Immune Responses to Broad-Spectrum Antibiotic Treatment and Fecal Microbiota Transplantation in Mice.


Ira Ekmekciu, Eliane von Klitzing, Ulrike Fiebiger, Ulrike Escher, Christian Neumann, Petra Bacher, Alexander Scheffold, Anja A Kühl, Stefan Bereswill, Markus M Heimesaat

Year of publication



Front Immunol







Impact factor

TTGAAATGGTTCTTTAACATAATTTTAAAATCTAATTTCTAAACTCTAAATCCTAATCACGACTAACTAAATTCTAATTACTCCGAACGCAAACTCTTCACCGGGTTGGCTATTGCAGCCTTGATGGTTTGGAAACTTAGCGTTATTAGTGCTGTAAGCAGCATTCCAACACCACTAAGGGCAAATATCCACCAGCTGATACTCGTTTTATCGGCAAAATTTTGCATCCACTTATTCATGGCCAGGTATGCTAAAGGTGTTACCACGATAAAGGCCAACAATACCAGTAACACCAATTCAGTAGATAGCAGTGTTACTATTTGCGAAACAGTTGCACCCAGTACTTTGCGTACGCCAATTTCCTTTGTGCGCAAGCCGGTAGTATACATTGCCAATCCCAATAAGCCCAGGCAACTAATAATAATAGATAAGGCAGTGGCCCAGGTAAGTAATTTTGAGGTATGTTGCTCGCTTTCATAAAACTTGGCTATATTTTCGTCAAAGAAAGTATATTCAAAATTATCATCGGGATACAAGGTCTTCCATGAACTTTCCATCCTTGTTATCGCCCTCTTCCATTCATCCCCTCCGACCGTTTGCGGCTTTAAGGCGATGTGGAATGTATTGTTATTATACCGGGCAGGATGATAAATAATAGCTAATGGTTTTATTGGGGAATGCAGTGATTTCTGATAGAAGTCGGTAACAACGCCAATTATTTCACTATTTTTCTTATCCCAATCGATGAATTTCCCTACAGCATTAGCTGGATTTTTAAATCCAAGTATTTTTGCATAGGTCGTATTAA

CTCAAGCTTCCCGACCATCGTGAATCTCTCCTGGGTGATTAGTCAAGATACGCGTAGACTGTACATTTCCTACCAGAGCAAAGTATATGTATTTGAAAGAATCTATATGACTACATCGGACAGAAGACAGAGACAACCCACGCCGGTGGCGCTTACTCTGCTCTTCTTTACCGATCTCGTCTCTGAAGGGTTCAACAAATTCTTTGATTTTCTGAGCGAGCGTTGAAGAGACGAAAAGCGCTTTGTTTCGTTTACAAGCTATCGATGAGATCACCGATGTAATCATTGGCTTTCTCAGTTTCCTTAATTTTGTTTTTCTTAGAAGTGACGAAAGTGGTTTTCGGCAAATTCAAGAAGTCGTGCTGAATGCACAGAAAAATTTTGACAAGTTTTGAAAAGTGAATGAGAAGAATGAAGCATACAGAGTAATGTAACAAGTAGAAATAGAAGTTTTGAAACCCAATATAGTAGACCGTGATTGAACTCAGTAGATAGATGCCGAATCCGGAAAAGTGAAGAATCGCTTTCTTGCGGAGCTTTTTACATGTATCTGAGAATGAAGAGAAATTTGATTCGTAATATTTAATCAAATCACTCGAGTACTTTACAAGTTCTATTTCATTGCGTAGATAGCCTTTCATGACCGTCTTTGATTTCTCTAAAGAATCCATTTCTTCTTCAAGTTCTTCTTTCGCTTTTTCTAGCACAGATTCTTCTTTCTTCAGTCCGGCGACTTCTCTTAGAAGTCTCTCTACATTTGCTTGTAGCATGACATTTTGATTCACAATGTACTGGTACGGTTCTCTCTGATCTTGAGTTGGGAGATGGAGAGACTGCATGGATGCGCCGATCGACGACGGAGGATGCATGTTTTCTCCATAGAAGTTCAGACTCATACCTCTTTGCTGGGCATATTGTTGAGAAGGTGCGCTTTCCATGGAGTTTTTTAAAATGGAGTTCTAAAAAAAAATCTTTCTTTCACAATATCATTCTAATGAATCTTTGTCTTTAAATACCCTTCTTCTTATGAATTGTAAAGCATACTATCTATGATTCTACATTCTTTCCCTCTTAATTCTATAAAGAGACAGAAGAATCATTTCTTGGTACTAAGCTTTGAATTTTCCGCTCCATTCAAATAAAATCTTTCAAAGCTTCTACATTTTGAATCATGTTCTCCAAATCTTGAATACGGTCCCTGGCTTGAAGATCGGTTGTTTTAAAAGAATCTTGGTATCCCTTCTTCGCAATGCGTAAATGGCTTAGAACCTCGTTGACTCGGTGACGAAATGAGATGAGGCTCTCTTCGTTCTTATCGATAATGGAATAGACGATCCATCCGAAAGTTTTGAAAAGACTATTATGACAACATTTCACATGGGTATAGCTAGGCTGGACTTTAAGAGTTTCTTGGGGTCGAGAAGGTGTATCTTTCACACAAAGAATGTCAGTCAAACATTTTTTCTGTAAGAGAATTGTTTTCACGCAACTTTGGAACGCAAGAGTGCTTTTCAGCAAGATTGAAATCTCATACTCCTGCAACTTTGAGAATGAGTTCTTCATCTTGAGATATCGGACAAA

Compelling evidence demonstrates the pivotal role of the commensal intestinal microbiota in host physiology and the detrimental effects of its perturbations following antibiotic treatment. Aim of this study was to investigate the impact of antibiotics induced depletion and subsequent restoration of the intestinal microbiota composition on the murine mucosal and systemic immunity. To address this, conventional C57BL/6j mice were subjected to broad-spectrum antibiotic treatment for 8 weeks. Restoration of the intestinal microbiota by peroral fecal microbiota transplantation (FMT) led to reestablishment of small intestinal CD4+, CD8+, and B220+ as well as of colonic CD4+ cell numbers as early as 7 days post-FMT. However, at d28 following FMT, colonic CD4+ and B220+ cell numbers were comparable to those in secondary abiotic (ABx) mice. Remarkably, CD8+ cell numbers were reduced in the colon upon antibiotic treatment, and FMT was not sufficient to restore this immune cell subset. Furthermore, absence of gut microbial stimuli resulted in decreased percentages of memory/effector T cells, regulatory T cells, and activated dendritic cells in the small intestine, colon, mesenteric lymph nodes (MLN), and spleen. Concurrent antibiotic treatment caused decreased cytokine production (IFN-γ, IL-17, IL-22, and IL-10) of CD4+ cells in respective compartments. These effects were, however, completely restored upon FMT. In summary, broad-spectrum antibiotic treatment resulted in profound local (i.e., small and large intestinal), peripheral (i.e., MLN), and systemic (i.e., splenic) changes in the immune cell repertoire that could, at least in part, be restored upon FMT. Further studies need to unravel the distinct molecular mechanisms underlying microbiota-driven changes in immune homeostasis subsequently providing novel therapeutic or even preventive approaches in human immunopathologies.